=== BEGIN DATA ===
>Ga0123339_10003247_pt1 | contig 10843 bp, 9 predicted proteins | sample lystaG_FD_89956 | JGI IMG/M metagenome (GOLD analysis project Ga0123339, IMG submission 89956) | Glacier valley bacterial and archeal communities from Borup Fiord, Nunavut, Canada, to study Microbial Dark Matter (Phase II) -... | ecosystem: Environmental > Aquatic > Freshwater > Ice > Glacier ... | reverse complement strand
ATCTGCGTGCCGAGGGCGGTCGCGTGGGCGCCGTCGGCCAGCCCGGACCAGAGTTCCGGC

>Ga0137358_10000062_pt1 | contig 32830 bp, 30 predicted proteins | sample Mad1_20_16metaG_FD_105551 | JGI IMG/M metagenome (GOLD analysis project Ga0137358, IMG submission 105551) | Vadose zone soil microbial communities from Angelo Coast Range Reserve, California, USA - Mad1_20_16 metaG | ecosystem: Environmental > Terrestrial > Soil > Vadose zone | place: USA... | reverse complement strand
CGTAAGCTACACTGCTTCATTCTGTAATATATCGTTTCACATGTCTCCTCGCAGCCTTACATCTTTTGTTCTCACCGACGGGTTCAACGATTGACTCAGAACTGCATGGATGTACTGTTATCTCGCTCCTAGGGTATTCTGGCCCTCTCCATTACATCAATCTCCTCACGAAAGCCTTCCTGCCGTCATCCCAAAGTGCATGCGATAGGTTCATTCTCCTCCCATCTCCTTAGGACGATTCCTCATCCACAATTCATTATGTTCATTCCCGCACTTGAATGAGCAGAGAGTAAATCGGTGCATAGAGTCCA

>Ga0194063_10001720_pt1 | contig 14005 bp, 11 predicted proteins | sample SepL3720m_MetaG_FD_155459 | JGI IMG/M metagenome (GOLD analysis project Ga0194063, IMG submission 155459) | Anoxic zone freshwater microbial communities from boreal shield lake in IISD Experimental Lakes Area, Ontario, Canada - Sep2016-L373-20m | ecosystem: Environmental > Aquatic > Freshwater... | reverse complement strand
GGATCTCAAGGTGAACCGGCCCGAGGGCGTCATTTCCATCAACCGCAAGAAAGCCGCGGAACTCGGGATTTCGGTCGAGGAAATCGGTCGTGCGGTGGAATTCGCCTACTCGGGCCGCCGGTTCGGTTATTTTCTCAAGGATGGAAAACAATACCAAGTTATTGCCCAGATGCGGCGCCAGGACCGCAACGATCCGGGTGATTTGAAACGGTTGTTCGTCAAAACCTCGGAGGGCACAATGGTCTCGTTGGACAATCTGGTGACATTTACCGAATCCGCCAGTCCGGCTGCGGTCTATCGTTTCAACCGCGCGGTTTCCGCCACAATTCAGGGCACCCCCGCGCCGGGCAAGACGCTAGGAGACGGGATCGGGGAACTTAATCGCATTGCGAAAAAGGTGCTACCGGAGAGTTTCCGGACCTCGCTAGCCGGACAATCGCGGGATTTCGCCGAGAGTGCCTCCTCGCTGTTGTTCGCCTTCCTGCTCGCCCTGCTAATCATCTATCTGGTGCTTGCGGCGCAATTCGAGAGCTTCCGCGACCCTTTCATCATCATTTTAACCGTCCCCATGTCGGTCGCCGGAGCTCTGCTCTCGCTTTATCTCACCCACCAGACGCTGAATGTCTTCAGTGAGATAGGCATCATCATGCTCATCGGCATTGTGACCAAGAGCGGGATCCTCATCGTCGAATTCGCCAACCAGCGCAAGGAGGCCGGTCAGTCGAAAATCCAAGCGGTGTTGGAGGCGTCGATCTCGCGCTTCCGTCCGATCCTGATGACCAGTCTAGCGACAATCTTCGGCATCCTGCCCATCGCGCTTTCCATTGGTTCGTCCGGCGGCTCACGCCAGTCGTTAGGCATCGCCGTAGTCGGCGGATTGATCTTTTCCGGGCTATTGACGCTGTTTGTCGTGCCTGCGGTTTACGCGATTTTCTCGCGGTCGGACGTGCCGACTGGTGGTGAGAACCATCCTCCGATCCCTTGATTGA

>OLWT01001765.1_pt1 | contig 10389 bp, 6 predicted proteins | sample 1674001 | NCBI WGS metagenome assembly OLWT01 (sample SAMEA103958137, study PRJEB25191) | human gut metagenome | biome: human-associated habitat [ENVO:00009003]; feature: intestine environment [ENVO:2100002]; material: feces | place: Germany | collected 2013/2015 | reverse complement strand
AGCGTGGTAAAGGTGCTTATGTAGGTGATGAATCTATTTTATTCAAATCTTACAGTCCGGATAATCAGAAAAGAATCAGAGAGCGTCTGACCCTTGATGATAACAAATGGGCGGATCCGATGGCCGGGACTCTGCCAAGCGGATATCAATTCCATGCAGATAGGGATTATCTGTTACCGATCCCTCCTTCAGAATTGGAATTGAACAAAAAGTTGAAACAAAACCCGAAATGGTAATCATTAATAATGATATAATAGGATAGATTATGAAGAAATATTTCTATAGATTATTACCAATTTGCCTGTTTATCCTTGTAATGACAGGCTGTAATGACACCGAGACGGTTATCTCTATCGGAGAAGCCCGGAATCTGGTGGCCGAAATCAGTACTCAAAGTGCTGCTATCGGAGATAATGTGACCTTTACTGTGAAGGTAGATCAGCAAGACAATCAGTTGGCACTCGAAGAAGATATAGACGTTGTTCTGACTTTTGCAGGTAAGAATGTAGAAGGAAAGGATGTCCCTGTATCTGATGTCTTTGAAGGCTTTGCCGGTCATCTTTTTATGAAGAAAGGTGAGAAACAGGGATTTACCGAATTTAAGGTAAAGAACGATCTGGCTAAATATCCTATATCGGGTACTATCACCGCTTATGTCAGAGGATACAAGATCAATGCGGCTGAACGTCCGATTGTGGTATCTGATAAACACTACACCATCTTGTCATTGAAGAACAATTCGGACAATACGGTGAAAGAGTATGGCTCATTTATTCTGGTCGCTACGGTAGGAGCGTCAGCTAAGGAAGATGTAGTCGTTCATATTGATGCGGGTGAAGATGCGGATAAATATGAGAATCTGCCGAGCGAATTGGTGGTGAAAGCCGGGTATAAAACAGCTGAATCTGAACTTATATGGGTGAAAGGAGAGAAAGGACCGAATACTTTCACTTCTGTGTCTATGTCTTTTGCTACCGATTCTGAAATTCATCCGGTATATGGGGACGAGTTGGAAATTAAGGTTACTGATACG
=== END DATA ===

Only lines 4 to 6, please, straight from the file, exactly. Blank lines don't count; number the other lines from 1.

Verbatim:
CGTAAGCTACACTGCTTCATTCTGTAATATATCGTTTCACATGTCTCCTCGCAGCCTTACATCTTTTGTTCTCACCGACGGGTTCAACGATTGACTCAGAACTGCATGGATGTACTGTTATCTCGCTCCTAGGGTATTCTGGCCCTCTCCATTACATCAATCTCCTCACGAAAGCCTTCCTGCCGTCATCCCAAAGTGCATGCGATAGGTTCATTCTCCTCCCATCTCCTTAGGACGATTCCTCATCCACAATTCATTATGTTCATTCCCGCACTTGAATGAGCAGAGAGTAAATCGGTGCATAGAGTCCA

>Ga0194063_10001720_pt1 | contig 14005 bp, 11 predicted proteins | sample SepL3720m_MetaG_FD_155459 | JGI IMG/M metagenome (GOLD analysis project Ga0194063, IMG submission 155459) | Anoxic zone freshwater microbial communities from boreal shield lake in IISD Experimental Lakes Area, Ontario, Canada - Sep2016-L373-20m | ecosystem: Environmental > Aquatic > Freshwater... | reverse complement strand
GGATCTCAAGGTGAACCGGCCCGAGGGCGTCATTTCCATCAACCGCAAGAAAGCCGCGGAACTCGGGATTTCGGTCGAGGAAATCGGTCGTGCGGTGGAATTCGCCTACTCGGGCCGCCGGTTCGGTTATTTTCTCAAGGATGGAAAACAATACCAAGTTATTGCCCAGATGCGGCGCCAGGACCGCAACGATCCGGGTGATTTGAAACGGTTGTTCGTCAAAACCTCGGAGGGCACAATGGTCTCGTTGGACAATCTGGTGACATTTACCGAATCCGCCAGTCCGGCTGCGGTCTATCGTTTCAACCGCGCGGTTTCCGCCACAATTCAGGGCACCCCCGCGCCGGGCAAGACGCTAGGAGACGGGATCGGGGAACTTAATCGCATTGCGAAAAAGGTGCTACCGGAGAGTTTCCGGACCTCGCTAGCCGGACAATCGCGGGATTTCGCCGAGAGTGCCTCCTCGCTGTTGTTCGCCTTCCTGCTCGCCCTGCTAATCATCTATCTGGTGCTTGCGGCGCAATTCGAGAGCTTCCGCGACCCTTTCATCATCATTTTAACCGTCCCCATGTCGGTCGCCGGAGCTCTGCTCTCGCTTTATCTCACCCACCAGACGCTGAATGTCTTCAGTGAGATAGGCATCATCATGCTCATCGGCATTGTGACCAAGAGCGGGATCCTCATCGTCGAATTCGCCAACCAGCGCAAGGAGGCCGGTCAGTCGAAAATCCAAGCGGTGTTGGAGGCGTCGATCTCGCGCTTCCGTCCGATCCTGATGACCAGTCTAGCGACAATCTTCGGCATCCTGCCCATCGCGCTTTCCATTGGTTCGTCCGGCGGCTCACGCCAGTCGTTAGGCATCGCCGTAGTCGGCGGATTGATCTTTTCCGGGCTATTGACGCTGTTTGTCGTGCCTGCGGTTTACGCGATTTTCTCGCGGTCGGACGTGCCGACTGGTGGTGAGAACCATCCTCCGATCCCTTGATTGA